Monday, February 16, 2015

Our Czech Outing

Prague is cheap.

That’s what everyone said. Being connoisseurs of good deals, we opted to see for ourselves if it was true. First off, getting there was cheap. 30€ for a 5 hour bus ride for two from Munich to Prague was pretty nice. After a bit of a delay due to a snowstorm that oh-so-thoughtfully waited until we were finished snowboarding to begin, we arrived in the capital of Bohemia.  

The first thing we noticed about Prague was that they don’t use €. Instead, they use the Czech Republic Koruna (let me google that for you: 1 USD ≈ 24 CZK). Alana & I are accustomed to the Danish kroner (1 USD ≈ 6 DKK). We were surprised to see that some things in Czech (beer) had the same numbers next to them as in Denmark; thus Denmark is sometimes 4X to 5X more expensive than Prague. Nogle gange er Danmark for dyrt!

After a minor fiasco buying tickets for the metro (thanks German fellow travelers that helped us out!), we made it to the SE corner of the city where our hotel awaited. The first thing we noticed coming out metro station was a giant tower lit up in blue and red with giant babies crawling all over it. Apparently the babies were part of a temporary art installation, but public outcry made them permanent.

the good king duke like the babies do?
don't ask us to pronounce this

Aside from the giant baby rocket tower, Prague really does have that old European city feel. On our second day we headed straight to Wenceslas Square in the heart of downtown Prague. Yep, it's the same good guy that "looked out, on the Feast of Stephen", although he was never a king (the song was written by an British guy in 1853). The square was a great place to get rolled bread with cinnamon/sugar treats, locally known as Tredelni'k (luckily pointing is a universal gesture). Afterwards, we perused some local (much cheaper than Denmark) shops in search of sweaters. Sidenote: I (David) have been fairly obsessed with sweaters during the Danish winter, and I'm glad to say, by the end of the trip, I procured a few more sewn-together bits of sheep hair.

we only witnessed a few train wrecks
 We then sought out the Prague Astronomical Clock but were more excited to find gluhwein and polska. After an afternoon of relaxing / exploring / shopping / staying inside to keep out of the cold, it was time for dinner. Naturally we went to the place that uses model trains as a beverage delivery system. Our inner 7-year-olds were super excited (the place had plenty of actual 7-year-olds too). Our 2nd evening ended with a stroll by the river with views of the castle that we would conquer the next day (spoiler: conquering castles used to be much harder).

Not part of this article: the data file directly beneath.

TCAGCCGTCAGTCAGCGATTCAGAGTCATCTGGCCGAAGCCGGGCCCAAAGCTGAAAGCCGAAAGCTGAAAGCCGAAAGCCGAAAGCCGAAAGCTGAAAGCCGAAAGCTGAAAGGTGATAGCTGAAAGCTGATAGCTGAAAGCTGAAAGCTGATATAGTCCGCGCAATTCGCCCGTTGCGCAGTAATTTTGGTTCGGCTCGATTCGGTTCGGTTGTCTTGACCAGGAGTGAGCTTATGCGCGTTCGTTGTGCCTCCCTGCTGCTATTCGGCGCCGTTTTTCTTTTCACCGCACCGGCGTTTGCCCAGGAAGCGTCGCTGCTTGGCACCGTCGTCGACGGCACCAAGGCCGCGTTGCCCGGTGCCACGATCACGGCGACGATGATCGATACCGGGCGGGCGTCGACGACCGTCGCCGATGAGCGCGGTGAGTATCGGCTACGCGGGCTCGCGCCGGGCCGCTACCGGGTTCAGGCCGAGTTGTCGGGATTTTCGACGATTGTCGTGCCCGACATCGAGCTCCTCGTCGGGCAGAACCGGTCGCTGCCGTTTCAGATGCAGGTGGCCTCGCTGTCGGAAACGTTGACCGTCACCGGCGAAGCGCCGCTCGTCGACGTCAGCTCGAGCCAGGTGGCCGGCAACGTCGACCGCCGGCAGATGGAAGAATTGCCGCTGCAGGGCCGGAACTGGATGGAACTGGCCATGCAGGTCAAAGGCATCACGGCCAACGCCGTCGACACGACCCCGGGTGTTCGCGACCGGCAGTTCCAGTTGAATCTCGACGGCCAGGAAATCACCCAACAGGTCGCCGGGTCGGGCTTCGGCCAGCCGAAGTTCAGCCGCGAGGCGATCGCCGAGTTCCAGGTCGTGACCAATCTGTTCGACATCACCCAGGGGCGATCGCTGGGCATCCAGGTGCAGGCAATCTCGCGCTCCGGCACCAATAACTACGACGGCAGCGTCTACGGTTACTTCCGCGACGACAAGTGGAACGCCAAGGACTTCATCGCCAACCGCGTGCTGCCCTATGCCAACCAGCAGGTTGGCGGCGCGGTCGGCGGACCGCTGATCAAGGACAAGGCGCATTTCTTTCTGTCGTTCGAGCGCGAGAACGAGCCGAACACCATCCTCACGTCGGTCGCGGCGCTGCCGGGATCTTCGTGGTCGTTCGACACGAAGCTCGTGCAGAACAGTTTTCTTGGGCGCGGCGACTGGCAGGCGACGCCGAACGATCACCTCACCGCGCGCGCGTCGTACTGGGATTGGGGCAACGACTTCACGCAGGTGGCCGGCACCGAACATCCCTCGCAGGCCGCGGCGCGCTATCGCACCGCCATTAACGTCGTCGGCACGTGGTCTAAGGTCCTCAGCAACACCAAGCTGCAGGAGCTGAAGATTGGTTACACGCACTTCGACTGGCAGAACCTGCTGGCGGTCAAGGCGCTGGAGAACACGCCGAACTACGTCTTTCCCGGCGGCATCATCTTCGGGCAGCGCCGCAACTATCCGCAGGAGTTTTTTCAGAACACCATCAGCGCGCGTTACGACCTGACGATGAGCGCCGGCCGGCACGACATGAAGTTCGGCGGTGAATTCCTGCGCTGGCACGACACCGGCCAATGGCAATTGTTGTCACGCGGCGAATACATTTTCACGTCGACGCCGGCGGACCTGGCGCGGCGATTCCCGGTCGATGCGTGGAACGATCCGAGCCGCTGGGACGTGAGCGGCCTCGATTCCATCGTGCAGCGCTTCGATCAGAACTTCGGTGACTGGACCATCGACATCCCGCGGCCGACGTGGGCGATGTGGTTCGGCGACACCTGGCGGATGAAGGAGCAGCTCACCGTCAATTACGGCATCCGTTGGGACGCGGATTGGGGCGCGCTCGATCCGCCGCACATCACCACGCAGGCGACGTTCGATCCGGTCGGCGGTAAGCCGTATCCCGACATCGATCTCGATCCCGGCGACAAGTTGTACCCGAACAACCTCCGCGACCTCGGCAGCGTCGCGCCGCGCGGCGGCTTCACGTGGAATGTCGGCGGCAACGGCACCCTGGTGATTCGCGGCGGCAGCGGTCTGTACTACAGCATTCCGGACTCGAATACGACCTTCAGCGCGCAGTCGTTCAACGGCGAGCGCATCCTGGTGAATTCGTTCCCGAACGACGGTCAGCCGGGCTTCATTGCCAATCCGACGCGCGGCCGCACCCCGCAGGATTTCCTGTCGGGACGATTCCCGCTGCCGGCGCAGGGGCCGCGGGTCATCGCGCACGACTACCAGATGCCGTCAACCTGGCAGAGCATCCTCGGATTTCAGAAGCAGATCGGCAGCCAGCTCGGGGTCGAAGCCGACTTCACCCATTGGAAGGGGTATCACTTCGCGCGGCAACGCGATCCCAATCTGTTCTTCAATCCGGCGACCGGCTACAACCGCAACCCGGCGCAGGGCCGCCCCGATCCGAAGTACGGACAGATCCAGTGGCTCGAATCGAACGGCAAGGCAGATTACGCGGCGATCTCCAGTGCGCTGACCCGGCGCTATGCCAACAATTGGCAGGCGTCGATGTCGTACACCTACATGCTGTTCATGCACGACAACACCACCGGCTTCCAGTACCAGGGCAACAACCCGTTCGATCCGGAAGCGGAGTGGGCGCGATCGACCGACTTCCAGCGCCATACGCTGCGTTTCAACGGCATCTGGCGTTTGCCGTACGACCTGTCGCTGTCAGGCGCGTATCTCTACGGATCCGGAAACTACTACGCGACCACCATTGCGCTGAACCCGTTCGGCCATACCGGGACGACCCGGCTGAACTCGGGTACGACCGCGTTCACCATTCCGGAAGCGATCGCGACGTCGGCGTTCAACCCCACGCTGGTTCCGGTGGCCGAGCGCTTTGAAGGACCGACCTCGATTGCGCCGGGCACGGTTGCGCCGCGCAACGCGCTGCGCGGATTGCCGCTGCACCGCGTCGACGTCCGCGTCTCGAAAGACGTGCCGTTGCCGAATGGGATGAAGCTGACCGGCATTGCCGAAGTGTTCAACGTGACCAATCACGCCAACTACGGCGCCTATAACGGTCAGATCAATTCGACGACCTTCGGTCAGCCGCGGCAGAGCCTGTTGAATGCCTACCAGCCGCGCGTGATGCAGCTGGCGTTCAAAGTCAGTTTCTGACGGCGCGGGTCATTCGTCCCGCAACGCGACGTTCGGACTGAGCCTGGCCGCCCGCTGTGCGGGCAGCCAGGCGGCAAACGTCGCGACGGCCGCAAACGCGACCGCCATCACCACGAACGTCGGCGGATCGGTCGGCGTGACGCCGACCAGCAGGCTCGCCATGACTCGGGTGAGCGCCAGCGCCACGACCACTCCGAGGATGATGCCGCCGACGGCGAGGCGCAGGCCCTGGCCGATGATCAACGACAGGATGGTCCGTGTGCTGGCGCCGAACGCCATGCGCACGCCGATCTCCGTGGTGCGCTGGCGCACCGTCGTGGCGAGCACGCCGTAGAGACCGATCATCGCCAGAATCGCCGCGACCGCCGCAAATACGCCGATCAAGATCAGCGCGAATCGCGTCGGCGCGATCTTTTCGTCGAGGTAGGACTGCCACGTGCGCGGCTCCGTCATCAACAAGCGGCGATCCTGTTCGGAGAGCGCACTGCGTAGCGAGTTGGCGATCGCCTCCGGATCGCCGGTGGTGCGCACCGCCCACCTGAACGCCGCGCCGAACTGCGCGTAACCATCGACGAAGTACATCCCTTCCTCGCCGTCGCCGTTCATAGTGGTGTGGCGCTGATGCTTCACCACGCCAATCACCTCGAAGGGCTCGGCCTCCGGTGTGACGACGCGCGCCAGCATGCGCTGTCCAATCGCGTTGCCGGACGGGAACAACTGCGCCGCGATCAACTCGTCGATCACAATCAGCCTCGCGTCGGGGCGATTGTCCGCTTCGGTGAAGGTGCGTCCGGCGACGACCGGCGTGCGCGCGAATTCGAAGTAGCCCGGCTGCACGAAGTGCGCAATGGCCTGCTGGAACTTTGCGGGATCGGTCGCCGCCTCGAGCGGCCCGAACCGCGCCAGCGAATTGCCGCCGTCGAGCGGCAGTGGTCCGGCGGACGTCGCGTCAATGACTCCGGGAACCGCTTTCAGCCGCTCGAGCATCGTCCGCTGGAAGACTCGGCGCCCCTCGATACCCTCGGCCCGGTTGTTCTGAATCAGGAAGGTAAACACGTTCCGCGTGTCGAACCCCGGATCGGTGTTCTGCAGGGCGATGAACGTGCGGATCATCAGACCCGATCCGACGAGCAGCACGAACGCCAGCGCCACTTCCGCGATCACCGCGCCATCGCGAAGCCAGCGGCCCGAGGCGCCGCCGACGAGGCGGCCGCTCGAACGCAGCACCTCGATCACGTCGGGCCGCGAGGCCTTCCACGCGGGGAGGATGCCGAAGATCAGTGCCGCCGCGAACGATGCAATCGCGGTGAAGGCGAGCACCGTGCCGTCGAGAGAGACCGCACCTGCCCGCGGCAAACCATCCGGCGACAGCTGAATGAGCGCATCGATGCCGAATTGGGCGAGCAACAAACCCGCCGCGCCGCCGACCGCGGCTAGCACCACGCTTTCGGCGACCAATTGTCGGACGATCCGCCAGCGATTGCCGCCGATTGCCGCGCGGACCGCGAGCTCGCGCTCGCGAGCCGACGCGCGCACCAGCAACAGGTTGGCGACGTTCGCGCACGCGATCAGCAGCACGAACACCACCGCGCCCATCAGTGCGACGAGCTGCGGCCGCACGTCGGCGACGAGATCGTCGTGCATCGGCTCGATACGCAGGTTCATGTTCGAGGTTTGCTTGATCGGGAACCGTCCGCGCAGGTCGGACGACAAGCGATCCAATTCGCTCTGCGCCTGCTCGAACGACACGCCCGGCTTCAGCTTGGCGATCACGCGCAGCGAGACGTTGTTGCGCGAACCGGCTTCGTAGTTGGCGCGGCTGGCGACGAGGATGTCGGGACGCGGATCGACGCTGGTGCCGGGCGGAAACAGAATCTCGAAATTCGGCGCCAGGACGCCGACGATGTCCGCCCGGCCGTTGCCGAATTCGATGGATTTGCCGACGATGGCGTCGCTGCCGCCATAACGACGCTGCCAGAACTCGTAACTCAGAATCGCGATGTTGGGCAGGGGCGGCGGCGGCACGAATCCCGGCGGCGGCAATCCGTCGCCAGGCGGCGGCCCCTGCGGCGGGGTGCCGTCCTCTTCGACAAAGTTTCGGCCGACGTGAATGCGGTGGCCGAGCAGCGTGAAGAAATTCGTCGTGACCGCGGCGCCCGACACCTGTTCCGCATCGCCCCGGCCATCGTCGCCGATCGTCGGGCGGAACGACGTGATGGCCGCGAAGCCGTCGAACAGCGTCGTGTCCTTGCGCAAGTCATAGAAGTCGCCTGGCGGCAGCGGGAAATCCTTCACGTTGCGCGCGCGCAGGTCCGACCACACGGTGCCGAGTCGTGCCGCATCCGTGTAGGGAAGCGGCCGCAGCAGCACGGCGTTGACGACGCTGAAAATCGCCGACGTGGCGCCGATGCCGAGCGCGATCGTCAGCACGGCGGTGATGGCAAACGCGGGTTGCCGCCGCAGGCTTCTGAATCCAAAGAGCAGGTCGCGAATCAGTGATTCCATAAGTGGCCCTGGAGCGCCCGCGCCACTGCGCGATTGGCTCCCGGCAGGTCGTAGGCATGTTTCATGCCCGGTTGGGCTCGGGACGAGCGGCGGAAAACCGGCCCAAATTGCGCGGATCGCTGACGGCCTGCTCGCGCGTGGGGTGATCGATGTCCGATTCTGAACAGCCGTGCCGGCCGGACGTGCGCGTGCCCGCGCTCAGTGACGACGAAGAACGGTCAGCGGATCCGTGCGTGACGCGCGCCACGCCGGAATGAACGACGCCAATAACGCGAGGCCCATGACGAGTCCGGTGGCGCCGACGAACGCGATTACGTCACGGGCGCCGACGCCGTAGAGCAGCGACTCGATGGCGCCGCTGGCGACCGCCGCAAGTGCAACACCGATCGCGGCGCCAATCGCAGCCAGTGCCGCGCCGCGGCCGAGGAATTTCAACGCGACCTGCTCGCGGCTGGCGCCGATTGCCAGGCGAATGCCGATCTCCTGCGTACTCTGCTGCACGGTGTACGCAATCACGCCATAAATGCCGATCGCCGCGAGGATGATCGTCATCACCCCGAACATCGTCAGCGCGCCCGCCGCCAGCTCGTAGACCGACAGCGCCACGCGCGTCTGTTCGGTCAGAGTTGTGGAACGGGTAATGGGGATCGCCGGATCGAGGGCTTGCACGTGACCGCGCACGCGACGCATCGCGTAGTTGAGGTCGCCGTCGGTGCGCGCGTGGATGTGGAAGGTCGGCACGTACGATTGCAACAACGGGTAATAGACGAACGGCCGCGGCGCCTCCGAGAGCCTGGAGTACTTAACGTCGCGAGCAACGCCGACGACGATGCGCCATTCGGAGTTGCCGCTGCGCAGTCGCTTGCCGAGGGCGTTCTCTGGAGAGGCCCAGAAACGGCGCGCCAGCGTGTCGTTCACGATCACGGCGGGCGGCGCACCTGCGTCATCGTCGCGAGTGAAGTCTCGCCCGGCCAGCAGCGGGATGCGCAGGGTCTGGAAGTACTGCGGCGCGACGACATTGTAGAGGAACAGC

hordes of foreigners invade the castle
(15th century kings are rolling in their graves)

trespasser caught in the act
Our 3rd day in Prague was new years eve. After a late start, we trekked to the castle at the top of the hill and got more delicious trdelni'k. The castle is about as picturesque as you could imagine. Wandering the rooms, its always amazing to think just how old some structures are. We wandered around all the exhibits - kings quarters, dance halls, even a window that people were pushed out of during a revolution (good ol' middle ages). The highlight of our visit was the church, which we weren't technically allowed into - we paid for a tour but it was closed for the evening due to a ticketed new years eve service. That's the first time we've ever had to sneak into a church :). After that we headed out for the evening.

Czechs are very fond of exploding small parts of their country. The first explosions started around dusk and continued throughout the night. The residents aren't very particular about where fireworks go off either - anywhere more than 1 meter from another human is fair game. I suppose this is why American cities sponsor their own fireworks - to dissuade the homebrewed fireworks shows that were happening all over the city (though most Americans just watch fireworks on TV anyway).

oh hey.

During our wandering, we found another peculiar instance of public art, from the same artist responsible for the giant babies. Pretty strange to look up and see a man hanging by one arm, but that's just how Czechs roll (hang?).

safety not guaranteed
Wenceslas approves
We planned our excursion to end at the Charles Bridge at the stroke of midnight. As we approached, the crowd grew dense. Somewhere around midnight ±1 minute, we had just stepped on the bridge when the crowd decided to change direction, pushing us out to a square with a big statue of our old buddy St. Wenceslas. Figuring this was as good a spot as any to celebrate, we settled in to enjoy the (abundant) fireworks. A 3 x 3 meter hole in the crowd formed as everyone threw their lit fireworks in there. Exhausted and thankfully not exploded, we headed to our hotel to prepare for our 8am train ride home.

just the right amount of exploded

Looking back, it's hard to believe how much happened in 2014: finishing PhDs / getting jobs / moving across the world / living where we moved / making friends / missing everyone back home. Here's to an even better 2015 - I hope we get to see your smiling faces soon :)

1 comment:

  1. An eventful year, indeed! Love reading your guys' adventures. Rock on!!!